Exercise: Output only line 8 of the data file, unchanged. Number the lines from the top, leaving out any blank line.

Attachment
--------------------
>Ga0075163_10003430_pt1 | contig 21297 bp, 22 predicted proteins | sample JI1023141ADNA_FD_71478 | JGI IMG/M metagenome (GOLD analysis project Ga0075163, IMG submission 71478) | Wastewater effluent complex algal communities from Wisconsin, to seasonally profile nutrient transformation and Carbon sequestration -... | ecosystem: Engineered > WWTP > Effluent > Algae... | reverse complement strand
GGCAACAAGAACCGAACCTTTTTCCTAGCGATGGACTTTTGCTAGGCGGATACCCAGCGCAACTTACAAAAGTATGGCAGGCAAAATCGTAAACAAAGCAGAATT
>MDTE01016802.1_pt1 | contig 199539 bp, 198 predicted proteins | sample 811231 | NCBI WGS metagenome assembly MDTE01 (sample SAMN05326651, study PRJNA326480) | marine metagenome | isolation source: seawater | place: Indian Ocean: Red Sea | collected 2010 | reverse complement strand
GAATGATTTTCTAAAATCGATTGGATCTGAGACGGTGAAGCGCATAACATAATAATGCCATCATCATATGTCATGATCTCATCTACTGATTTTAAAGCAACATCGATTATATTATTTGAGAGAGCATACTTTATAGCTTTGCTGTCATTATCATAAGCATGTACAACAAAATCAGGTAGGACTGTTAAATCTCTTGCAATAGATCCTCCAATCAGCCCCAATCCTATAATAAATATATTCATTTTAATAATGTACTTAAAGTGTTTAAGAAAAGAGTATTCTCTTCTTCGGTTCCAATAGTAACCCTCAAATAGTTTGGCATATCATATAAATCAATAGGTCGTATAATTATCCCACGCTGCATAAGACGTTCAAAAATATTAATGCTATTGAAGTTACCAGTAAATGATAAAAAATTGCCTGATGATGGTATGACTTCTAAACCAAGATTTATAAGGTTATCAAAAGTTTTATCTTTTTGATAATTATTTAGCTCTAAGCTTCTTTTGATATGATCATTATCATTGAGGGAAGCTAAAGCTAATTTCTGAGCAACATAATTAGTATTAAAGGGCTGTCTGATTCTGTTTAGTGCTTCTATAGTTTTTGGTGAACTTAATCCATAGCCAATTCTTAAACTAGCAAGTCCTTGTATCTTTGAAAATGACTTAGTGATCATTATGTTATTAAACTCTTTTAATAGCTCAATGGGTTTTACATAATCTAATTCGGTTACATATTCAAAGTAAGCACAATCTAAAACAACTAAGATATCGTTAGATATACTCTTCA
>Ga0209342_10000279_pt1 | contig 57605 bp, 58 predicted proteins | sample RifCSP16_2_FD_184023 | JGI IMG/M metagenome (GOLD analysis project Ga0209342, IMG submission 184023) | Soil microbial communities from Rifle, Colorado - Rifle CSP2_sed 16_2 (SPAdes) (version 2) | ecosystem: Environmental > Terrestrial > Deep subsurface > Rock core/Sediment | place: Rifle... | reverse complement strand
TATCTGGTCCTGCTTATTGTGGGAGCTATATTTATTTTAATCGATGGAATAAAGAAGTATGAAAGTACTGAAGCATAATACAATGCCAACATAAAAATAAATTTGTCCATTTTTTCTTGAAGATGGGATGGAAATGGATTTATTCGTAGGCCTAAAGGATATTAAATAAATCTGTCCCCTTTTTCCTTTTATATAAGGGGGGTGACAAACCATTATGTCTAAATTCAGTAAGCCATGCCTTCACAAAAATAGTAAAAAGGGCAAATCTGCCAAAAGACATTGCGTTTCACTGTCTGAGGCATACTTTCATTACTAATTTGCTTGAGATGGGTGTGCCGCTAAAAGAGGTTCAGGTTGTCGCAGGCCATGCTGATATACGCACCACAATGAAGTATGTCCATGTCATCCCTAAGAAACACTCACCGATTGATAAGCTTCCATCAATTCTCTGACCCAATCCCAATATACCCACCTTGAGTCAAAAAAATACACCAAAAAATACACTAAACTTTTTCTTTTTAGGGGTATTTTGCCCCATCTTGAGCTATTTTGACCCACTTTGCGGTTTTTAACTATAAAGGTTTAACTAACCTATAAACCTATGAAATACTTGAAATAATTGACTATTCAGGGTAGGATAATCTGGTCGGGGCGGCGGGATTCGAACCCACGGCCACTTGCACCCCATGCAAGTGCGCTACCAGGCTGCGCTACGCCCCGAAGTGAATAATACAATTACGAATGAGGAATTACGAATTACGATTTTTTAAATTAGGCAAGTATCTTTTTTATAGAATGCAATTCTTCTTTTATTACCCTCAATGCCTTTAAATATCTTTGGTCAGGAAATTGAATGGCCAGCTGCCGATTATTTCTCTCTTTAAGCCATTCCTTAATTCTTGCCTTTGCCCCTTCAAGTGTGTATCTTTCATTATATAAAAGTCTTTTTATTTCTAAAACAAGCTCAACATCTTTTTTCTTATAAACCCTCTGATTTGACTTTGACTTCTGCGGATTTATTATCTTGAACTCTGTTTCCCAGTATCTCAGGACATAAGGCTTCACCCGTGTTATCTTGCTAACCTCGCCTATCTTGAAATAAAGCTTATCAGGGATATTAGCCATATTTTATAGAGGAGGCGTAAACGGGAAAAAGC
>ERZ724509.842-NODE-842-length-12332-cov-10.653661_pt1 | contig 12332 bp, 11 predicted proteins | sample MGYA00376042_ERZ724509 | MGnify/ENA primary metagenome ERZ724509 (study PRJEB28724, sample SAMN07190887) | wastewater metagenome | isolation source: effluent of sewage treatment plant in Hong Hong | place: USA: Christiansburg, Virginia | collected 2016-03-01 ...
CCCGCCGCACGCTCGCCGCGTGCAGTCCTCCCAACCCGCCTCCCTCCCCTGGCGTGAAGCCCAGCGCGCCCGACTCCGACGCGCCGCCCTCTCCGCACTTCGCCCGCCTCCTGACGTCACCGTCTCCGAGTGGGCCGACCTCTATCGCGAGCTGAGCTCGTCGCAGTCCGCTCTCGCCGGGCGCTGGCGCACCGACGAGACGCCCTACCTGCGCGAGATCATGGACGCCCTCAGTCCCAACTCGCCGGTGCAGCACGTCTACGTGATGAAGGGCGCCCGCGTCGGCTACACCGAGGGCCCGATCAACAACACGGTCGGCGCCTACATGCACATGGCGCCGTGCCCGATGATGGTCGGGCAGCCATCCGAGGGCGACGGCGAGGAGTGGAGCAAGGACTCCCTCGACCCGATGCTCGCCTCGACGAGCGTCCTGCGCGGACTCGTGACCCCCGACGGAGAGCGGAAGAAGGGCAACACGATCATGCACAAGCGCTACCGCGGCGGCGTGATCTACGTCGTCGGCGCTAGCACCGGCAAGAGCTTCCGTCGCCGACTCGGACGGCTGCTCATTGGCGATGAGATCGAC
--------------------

CCCGCCGCACGCTCGCCGCGTGCAGTCCTCCCAACCCGCCTCCCTCCCCTGGCGTGAAGCCCAGCGCGCCCGACTCCGACGCGCCGCCCTCTCCGCACTTCGCCCGCCTCCTGACGTCACCGTCTCCGAGTGGGCCGACCTCTATCGCGAGCTGAGCTCGTCGCAGTCCGCTCTCGCCGGGCGCTGGCGCACCGACGAGACGCCCTACCTGCGCGAGATCATGGACGCCCTCAGTCCCAACTCGCCGGTGCAGCACGTCTACGTGATGAAGGGCGCCCGCGTCGGCTACACCGAGGGCCCGATCAACAACACGGTCGGCGCCTACATGCACATGGCGCCGTGCCCGATGATGGTCGGGCAGCCATCCGAGGGCGACGGCGAGGAGTGGAGCAAGGACTCCCTCGACCCGATGCTCGCCTCGACGAGCGTCCTGCGCGGACTCGTGACCCCCGACGGAGAGCGGAAGAAGGGCAACACGATCATGCACAAGCGCTACCGCGGCGGCGTGATCTACGTCGTCGGCGCTAGCACCGGCAAGAGCTTCCGTCGCCGACTCGGACGGCTGCTCATTGGCGATGAGATCGAC